During a game at Dodger Stadium a message for Catcher Joe Ferguson was flashed on the scoreboard: YOU'RE A POPPA/IT'S A GIRL/8 POUNDS, 9 OUNCES/AT 2:51/AND MOM IS DOING FINE. The Dodgers had a message of their own for the rest of the league: beware of L.A. pitching. Don Sutton improved his record to 4-1 with a 6-1 win, and the next day Tommy John completed a three-game sweep of the Phillies with a four-hit, 1-0 performance. That brought John's ERA down to 0.86 and made him 5-0, the first Dodger ever to win five times in April. After losing their week's opener, the Dodgers won five games, yielding just seven runs. Their pitchers' timeliest helper was Tom Paciorek, whose pinch three-run homer in the ninth toppled the Phillies 5-3. Manager Walter Alston, 62, took a few spins on his new motorcycle, then explained, "Just trying to close the generation gap." Meanwhile the Dodgers opened a 3�-game gap over the second-place Astros.
Ron Bryant of the Giants became the first major league streaker when he scampered up and down the aisle of the team bus. In the ball park it was the Mets' turn to strip Bryant, 6-0. But Mike Caldwell, whose trade for Willie McCovey had prompted WHO'S CALDWELL? headlines, beat Montreal 8-2 to bring his record to 4-1.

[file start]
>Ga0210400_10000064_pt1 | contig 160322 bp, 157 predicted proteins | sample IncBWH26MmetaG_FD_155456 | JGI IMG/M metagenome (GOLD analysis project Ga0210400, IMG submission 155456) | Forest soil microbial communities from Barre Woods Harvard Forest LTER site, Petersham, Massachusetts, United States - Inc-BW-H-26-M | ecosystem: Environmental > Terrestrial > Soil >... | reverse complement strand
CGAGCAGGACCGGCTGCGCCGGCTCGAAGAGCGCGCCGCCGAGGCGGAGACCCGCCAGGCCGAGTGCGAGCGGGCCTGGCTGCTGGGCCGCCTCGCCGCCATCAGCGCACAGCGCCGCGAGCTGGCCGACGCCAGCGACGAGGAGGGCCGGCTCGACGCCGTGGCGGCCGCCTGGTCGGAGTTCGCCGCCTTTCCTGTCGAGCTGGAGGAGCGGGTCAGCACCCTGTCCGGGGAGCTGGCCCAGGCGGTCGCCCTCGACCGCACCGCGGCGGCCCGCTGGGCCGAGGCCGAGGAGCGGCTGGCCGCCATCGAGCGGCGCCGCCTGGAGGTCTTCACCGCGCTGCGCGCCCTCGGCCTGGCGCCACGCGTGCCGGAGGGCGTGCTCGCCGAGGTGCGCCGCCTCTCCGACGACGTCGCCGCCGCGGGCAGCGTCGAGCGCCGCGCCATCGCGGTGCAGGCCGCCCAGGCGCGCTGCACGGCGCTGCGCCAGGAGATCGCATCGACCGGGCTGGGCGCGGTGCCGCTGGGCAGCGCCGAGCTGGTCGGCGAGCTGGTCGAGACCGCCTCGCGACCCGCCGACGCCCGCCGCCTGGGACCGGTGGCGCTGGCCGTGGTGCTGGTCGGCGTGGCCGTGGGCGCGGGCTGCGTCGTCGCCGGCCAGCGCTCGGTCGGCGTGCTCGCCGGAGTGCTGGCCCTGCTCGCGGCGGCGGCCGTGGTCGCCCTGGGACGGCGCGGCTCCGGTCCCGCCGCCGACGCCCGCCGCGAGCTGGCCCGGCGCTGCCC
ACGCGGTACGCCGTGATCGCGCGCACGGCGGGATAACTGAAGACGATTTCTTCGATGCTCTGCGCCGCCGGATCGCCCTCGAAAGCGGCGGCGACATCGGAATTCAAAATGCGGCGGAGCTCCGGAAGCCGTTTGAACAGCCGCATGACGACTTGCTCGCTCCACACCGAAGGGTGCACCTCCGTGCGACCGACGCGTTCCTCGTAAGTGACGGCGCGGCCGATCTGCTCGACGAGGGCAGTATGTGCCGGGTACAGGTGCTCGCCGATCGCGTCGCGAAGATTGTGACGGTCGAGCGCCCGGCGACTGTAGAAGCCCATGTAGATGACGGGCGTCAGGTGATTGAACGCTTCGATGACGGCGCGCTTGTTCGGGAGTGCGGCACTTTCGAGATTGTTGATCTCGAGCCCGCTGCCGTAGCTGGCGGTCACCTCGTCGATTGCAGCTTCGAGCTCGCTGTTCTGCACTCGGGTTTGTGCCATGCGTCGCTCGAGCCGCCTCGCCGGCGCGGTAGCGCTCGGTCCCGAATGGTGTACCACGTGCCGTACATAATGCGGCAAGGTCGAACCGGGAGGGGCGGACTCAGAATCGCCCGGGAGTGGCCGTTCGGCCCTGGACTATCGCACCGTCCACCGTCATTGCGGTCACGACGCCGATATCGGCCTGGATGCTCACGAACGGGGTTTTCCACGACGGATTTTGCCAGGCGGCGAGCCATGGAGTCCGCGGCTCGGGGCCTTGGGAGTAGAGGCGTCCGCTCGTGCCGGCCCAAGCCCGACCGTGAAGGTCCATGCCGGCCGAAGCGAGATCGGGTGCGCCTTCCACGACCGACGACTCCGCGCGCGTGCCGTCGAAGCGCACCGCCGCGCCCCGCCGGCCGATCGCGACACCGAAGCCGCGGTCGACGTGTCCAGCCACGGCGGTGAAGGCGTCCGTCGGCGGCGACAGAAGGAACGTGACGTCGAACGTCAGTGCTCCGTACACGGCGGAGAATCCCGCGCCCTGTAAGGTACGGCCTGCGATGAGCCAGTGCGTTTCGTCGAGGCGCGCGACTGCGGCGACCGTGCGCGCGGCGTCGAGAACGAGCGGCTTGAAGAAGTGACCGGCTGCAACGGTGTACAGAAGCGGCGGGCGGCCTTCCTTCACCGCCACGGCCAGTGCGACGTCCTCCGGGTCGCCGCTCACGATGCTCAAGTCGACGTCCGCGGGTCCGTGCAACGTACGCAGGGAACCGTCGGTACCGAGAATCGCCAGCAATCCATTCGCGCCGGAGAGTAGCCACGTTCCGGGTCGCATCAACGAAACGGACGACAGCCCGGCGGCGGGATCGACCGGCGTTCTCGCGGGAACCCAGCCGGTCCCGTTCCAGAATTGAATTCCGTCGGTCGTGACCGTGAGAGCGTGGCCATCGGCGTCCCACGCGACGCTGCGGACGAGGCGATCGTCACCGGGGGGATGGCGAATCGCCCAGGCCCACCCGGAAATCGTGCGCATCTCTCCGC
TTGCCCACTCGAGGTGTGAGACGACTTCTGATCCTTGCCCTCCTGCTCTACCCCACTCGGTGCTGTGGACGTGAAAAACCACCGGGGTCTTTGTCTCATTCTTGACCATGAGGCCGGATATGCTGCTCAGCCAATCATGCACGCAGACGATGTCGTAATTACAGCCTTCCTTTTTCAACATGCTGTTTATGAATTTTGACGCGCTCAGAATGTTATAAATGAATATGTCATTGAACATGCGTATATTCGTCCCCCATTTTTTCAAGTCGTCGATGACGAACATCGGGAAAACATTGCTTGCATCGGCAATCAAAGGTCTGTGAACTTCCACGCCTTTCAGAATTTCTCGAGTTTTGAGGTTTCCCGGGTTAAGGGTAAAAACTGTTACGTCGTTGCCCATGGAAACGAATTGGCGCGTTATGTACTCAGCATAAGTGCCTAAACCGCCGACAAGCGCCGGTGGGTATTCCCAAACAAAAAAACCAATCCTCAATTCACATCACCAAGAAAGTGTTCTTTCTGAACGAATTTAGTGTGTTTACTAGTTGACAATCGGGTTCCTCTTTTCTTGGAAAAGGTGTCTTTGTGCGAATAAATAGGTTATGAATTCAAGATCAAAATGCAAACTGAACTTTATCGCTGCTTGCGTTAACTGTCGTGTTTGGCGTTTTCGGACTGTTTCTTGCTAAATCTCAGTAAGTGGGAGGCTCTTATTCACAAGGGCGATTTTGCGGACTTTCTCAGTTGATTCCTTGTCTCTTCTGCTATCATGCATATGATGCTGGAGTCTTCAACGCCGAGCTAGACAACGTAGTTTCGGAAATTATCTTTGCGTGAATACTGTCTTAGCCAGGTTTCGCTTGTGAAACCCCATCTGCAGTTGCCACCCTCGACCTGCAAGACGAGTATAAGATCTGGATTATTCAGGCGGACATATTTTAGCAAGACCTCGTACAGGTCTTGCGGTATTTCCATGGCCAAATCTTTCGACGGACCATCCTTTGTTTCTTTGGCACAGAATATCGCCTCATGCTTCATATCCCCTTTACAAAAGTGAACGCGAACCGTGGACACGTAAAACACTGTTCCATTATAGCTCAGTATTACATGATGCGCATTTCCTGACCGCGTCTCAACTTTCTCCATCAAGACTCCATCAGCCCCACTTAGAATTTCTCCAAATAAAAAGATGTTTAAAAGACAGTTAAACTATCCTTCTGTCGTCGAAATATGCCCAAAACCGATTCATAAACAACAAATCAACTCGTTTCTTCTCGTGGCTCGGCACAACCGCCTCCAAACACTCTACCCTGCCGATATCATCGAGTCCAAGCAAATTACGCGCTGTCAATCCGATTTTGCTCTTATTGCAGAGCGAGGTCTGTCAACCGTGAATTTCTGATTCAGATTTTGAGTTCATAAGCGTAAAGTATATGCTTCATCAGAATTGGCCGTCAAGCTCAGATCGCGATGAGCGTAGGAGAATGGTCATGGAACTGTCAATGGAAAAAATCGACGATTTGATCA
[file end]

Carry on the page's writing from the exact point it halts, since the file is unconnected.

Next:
Despite hitting only three homers all week, Cincinnati won four of six. The Reds beat the Cubs 1-0 behind Jack Billingham when George Foster walked with the bases full in the bottom of the ninth.
Attendance continued to lag in Atlanta, with a mere 6,834 fans out for a two-game series against Pittsburgh. Richie Hebner of the Pirates visited a local wax museum one afternoon and said the figures "reminded me of Atlanta fans; they just stand there." Henry Aaron, though, did not just stand. Three times he trotted around the bases after homering. Two of his drives were game winners, a two-run homer beating the Pirates 3-2 and a grand slam snapping a 3-3 tie en route to a 9-3 victory over the Cubs. That raised Aaron's home-run total to 719, and his bases-loaded smash was the 15th of his career, a league record.
Houston hit a resounding .313 as a team, the most Astronomical of the batters being Tommy Helms (.476) and Bob Watson (.458). Claude Osteen contributed to a 4-2 week by blanking the Braves 7-0.
Everyone in San Diego agreed something had to be done after a 10-1 loss to the Reds had dropped the Padre record to 3-13. So Manager John McNamara had the players discard their white spikes and don black ones. And just like that the Padres were transformed, winning five of their next six outings. Dave Freisleben, 22, up from Hawaii, pitched a four-hit, 6-2 victory over the Phillies in his big-league debut.
LA 15-5 HOUS 12-9 CIN 10-8 SF 11-9 ATL 11-10 SD 8-14
Last year Ken Reitz of the Cardinals strongly resisted tips from Harry Walker, then the batting instructor. "I'm a pull hitter," said the brash Reitz. "Walker cost me 30 points on my average trying to get me to go to right." This spring Manager Red Schoendienst suggested that Reitz choke up on his bat. Now Reitz has put all the advice together and leads the majors with a .421 average. He got to the top by hitting .632 last week, in one game finishing off the Reds 4-3 with a 10th-inning double. Lou Brock, with six more steals, was off to his fastest start ever: 12 successful thefts since being caught in his first try. Poor pitching, however, resulted in a 2-3 Cardinal week.